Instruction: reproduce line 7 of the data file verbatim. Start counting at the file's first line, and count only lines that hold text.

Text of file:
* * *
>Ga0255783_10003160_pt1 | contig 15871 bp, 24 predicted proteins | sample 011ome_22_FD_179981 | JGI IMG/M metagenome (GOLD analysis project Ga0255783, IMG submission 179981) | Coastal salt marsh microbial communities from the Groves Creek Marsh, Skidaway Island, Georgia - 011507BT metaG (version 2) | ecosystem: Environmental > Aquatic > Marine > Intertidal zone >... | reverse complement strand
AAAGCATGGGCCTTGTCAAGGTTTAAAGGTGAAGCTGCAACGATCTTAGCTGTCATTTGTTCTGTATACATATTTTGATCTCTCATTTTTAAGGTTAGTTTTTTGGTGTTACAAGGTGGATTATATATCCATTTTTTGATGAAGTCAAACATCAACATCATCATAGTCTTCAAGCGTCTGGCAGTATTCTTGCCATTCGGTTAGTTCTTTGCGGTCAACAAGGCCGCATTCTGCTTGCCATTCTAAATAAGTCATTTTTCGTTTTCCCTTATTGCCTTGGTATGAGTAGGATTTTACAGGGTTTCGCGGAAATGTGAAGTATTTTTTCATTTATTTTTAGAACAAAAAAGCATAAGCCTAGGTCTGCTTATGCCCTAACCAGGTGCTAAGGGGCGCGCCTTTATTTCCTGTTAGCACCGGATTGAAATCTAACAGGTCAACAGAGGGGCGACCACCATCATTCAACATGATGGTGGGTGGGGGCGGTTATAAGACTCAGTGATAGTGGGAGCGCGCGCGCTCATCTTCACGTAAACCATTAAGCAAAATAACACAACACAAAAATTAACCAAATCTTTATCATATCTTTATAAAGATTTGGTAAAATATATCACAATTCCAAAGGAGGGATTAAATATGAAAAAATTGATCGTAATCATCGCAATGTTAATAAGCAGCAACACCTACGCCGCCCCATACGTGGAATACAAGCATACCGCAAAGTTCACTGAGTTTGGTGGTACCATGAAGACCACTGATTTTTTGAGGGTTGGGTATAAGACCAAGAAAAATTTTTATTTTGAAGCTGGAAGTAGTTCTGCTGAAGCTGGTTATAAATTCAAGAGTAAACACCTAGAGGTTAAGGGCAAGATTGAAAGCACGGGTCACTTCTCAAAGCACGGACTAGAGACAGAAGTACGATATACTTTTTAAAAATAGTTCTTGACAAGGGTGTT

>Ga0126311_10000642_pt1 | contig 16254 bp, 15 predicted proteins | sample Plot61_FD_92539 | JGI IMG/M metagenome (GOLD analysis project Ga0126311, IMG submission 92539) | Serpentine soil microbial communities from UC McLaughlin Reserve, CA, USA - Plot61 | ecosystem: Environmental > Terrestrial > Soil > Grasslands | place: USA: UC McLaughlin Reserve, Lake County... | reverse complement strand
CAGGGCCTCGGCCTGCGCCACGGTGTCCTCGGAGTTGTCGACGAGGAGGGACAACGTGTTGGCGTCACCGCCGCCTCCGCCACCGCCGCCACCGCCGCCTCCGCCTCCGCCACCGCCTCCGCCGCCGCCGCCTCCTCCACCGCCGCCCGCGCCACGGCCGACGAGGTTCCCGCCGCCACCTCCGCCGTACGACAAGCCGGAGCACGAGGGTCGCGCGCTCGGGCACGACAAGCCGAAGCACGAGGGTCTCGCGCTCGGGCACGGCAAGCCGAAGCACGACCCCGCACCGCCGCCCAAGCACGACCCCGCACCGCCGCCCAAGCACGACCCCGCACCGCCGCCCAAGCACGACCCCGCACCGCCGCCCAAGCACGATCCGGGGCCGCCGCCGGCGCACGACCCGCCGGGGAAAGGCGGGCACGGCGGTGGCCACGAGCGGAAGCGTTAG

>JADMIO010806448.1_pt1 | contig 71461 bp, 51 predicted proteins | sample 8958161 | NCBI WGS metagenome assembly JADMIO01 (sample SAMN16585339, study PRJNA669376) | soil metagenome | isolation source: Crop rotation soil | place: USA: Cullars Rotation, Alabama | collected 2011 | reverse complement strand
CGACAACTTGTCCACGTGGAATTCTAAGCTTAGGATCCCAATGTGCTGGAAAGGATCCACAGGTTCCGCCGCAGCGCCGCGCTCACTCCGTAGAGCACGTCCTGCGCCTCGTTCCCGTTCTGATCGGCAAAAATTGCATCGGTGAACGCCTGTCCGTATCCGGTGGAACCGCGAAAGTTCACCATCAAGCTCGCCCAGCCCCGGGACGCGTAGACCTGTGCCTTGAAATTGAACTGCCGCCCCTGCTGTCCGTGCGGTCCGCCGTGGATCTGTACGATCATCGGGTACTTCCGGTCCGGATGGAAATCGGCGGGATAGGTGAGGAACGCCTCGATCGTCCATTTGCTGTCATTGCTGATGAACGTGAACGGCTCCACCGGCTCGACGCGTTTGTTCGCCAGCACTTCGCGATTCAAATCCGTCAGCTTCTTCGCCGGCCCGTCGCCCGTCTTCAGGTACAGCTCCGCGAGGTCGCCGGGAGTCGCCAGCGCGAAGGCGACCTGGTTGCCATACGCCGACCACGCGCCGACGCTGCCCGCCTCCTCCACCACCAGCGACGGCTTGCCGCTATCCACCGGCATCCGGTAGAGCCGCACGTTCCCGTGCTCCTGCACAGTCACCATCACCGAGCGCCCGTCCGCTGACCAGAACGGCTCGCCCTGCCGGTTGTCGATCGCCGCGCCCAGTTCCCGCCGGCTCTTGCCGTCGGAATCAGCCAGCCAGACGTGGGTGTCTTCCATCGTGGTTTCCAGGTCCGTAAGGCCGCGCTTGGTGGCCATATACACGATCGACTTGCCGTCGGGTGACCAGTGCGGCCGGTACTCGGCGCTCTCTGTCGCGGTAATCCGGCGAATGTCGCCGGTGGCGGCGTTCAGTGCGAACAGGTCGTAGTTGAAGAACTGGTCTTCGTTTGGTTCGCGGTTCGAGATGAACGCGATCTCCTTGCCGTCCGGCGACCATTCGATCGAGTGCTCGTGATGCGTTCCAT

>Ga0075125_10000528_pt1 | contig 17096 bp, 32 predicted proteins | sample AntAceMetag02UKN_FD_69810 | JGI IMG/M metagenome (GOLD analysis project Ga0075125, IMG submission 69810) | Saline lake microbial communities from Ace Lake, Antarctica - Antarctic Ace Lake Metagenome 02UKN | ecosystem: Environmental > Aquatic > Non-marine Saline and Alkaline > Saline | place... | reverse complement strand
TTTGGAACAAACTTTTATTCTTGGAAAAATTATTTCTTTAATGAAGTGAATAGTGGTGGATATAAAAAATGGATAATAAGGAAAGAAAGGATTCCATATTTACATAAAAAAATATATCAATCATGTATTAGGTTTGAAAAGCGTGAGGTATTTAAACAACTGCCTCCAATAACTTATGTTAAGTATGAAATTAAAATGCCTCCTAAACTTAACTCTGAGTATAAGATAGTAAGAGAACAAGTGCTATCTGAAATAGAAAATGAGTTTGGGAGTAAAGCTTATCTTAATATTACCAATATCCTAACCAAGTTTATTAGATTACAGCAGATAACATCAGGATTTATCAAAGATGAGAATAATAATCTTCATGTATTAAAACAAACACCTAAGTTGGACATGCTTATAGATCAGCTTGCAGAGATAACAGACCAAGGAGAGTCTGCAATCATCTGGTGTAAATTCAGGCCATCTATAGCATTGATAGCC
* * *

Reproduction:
>Ga0075125_10000528_pt1 | contig 17096 bp, 32 predicted proteins | sample AntAceMetag02UKN_FD_69810 | JGI IMG/M metagenome (GOLD analysis project Ga0075125, IMG submission 69810) | Saline lake microbial communities from Ace Lake, Antarctica - Antarctic Ace Lake Metagenome 02UKN | ecosystem: Environmental > Aquatic > Non-marine Saline and Alkaline > Saline | place... | reverse complement strand